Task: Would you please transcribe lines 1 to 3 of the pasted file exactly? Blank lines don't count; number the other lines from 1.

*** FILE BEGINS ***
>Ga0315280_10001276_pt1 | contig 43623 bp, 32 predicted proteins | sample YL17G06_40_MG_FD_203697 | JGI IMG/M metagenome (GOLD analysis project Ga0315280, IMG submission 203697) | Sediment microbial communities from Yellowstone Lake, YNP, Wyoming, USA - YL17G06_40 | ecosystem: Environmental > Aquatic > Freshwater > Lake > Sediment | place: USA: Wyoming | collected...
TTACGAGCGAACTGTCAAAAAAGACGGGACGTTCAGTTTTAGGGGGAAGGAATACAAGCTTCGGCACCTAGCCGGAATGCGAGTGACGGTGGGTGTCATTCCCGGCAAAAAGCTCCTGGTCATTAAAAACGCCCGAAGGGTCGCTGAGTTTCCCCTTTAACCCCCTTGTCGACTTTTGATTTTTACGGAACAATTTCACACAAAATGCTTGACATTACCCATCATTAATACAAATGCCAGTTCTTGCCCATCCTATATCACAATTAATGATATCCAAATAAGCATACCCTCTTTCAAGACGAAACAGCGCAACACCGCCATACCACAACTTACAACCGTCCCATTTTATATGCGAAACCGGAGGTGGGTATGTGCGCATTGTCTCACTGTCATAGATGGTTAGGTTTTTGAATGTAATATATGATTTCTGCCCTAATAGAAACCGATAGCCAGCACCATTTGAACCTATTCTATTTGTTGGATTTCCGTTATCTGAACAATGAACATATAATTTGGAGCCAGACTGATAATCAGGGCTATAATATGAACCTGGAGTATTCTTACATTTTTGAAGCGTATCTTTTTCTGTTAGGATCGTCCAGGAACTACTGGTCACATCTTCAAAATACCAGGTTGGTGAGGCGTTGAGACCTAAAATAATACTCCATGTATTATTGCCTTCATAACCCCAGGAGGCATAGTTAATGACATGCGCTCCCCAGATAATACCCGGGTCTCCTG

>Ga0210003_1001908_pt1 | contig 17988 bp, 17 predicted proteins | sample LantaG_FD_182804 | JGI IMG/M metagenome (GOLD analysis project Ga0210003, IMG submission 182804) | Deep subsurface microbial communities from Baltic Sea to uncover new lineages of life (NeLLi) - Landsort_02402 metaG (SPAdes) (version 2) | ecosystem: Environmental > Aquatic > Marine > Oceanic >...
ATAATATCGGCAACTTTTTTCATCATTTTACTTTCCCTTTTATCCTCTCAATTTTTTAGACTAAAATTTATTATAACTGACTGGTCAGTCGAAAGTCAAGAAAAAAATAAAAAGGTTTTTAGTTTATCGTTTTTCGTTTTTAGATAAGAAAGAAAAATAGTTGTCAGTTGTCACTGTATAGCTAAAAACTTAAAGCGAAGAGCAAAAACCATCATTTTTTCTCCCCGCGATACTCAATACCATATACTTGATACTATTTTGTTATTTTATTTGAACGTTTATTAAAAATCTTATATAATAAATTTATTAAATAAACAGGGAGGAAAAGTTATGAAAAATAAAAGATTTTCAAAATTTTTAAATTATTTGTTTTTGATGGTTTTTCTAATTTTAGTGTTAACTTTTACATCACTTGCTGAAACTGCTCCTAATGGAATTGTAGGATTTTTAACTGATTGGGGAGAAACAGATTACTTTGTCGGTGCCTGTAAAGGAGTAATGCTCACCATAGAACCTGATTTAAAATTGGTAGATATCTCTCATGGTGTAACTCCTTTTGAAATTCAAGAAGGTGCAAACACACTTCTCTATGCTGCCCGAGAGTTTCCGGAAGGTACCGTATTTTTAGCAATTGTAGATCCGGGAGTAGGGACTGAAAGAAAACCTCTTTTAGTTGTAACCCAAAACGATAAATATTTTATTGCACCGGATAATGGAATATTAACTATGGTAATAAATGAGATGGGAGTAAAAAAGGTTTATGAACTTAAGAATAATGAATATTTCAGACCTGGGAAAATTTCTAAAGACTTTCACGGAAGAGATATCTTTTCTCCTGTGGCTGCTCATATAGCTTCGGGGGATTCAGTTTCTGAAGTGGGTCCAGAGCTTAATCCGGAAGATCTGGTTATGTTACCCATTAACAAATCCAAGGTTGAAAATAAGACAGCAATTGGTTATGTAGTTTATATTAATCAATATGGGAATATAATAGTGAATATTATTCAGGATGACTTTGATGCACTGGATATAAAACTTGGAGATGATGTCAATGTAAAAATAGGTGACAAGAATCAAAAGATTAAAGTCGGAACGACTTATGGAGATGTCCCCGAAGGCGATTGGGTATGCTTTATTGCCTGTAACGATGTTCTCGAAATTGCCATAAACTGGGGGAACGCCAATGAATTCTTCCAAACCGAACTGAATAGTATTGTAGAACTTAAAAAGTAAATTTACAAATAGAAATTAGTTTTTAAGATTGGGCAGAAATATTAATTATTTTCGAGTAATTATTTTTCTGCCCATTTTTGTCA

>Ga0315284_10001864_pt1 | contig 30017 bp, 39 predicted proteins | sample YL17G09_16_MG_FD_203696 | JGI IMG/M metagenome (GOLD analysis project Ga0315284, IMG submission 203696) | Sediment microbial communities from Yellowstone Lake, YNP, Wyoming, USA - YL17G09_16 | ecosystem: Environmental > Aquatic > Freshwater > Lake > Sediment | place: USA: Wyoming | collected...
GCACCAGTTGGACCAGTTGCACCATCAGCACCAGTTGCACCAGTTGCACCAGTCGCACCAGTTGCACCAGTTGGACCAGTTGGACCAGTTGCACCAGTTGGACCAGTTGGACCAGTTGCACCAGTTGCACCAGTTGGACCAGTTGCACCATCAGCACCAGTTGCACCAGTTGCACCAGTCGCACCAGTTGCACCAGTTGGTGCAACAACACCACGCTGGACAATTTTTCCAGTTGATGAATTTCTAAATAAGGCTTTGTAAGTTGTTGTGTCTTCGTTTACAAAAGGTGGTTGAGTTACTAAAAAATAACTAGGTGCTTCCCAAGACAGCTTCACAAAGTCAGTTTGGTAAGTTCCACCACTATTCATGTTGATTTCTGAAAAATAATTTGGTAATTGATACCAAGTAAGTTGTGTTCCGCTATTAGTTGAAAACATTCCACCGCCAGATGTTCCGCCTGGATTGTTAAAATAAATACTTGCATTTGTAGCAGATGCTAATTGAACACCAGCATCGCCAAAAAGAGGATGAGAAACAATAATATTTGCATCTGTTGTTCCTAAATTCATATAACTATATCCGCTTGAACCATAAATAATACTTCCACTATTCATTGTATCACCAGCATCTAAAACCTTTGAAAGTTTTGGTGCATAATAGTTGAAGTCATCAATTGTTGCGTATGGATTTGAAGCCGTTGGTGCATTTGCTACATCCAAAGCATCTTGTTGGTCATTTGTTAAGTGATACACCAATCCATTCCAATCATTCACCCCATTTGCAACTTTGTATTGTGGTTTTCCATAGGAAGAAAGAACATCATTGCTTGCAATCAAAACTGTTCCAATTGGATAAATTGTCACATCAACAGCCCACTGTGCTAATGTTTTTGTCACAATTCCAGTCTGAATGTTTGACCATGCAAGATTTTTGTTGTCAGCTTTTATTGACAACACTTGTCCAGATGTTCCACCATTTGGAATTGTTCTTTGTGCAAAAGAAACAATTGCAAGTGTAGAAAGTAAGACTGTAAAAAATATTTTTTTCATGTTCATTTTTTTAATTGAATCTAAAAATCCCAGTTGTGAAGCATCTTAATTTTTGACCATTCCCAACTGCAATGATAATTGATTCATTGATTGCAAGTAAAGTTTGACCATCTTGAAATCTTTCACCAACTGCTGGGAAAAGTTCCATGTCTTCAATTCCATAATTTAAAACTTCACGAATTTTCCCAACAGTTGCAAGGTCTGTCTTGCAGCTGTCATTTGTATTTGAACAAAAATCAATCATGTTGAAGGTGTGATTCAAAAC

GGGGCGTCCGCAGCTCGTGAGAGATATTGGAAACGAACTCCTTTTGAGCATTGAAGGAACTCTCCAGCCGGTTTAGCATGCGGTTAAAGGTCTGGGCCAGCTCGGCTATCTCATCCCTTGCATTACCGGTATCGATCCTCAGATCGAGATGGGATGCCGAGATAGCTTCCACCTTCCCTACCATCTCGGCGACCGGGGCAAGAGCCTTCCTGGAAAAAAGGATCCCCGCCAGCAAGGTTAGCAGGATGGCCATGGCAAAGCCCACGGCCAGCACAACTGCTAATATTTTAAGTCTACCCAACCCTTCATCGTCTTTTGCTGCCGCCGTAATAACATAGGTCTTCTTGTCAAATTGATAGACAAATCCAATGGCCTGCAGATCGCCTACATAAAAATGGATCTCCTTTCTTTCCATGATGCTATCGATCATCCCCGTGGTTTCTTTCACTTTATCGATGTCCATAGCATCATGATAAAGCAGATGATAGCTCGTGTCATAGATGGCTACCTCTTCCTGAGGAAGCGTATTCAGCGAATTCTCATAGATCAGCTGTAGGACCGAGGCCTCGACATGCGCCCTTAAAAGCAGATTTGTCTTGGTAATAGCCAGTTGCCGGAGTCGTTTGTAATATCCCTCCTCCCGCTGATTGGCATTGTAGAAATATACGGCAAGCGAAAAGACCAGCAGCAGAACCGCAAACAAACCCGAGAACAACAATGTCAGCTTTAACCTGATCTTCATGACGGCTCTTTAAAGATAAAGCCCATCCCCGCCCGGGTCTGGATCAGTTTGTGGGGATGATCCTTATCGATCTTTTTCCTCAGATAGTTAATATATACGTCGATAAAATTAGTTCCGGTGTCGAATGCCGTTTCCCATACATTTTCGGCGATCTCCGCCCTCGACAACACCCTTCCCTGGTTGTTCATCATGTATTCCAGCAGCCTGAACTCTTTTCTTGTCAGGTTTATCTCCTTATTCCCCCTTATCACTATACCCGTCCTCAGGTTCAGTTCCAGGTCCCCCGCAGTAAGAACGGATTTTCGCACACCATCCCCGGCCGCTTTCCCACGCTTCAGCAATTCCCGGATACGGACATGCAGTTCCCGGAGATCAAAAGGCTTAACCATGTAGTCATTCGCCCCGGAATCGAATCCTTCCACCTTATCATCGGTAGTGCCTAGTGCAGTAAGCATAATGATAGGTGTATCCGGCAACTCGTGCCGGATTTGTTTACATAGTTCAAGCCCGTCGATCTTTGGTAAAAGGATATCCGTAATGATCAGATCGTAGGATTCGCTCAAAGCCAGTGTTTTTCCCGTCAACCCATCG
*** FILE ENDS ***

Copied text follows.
>Ga0315280_10001276_pt1 | contig 43623 bp, 32 predicted proteins | sample YL17G06_40_MG_FD_203697 | JGI IMG/M metagenome (GOLD analysis project Ga0315280, IMG submission 203697) | Sediment microbial communities from Yellowstone Lake, YNP, Wyoming, USA - YL17G06_40 | ecosystem: Environmental > Aquatic > Freshwater > Lake > Sediment | place: USA: Wyoming | collected...
TTACGAGCGAACTGTCAAAAAAGACGGGACGTTCAGTTTTAGGGGGAAGGAATACAAGCTTCGGCACCTAGCCGGAATGCGAGTGACGGTGGGTGTCATTCCCGGCAAAAAGCTCCTGGTCATTAAAAACGCCCGAAGGGTCGCTGAGTTTCCCCTTTAACCCCCTTGTCGACTTTTGATTTTTACGGAACAATTTCACACAAAATGCTTGACATTACCCATCATTAATACAAATGCCAGTTCTTGCCCATCCTATATCACAATTAATGATATCCAAATAAGCATACCCTCTTTCAAGACGAAACAGCGCAACACCGCCATACCACAACTTACAACCGTCCCATTTTATATGCGAAACCGGAGGTGGGTATGTGCGCATTGTCTCACTGTCATAGATGGTTAGGTTTTTGAATGTAATATATGATTTCTGCCCTAATAGAAACCGATAGCCAGCACCATTTGAACCTATTCTATTTGTTGGATTTCCGTTATCTGAACAATGAACATATAATTTGGAGCCAGACTGATAATCAGGGCTATAATATGAACCTGGAGTATTCTTACATTTTTGAAGCGTATCTTTTTCTGTTAGGATCGTCCAGGAACTACTGGTCACATCTTCAAAATACCAGGTTGGTGAGGCGTTGAGACCTAAAATAATACTCCATGTATTATTGCCTTCATAACCCCAGGAGGCATAGTTAATGACATGCGCTCCCCAGATAATACCCGGGTCTCCTG

>Ga0210003_1001908_pt1 | contig 17988 bp, 17 predicted proteins | sample LantaG_FD_182804 | JGI IMG/M metagenome (GOLD analysis project Ga0210003, IMG submission 182804) | Deep subsurface microbial communities from Baltic Sea to uncover new lineages of life (NeLLi) - Landsort_02402 metaG (SPAdes) (version 2) | ecosystem: Environmental > Aquatic > Marine > Oceanic >...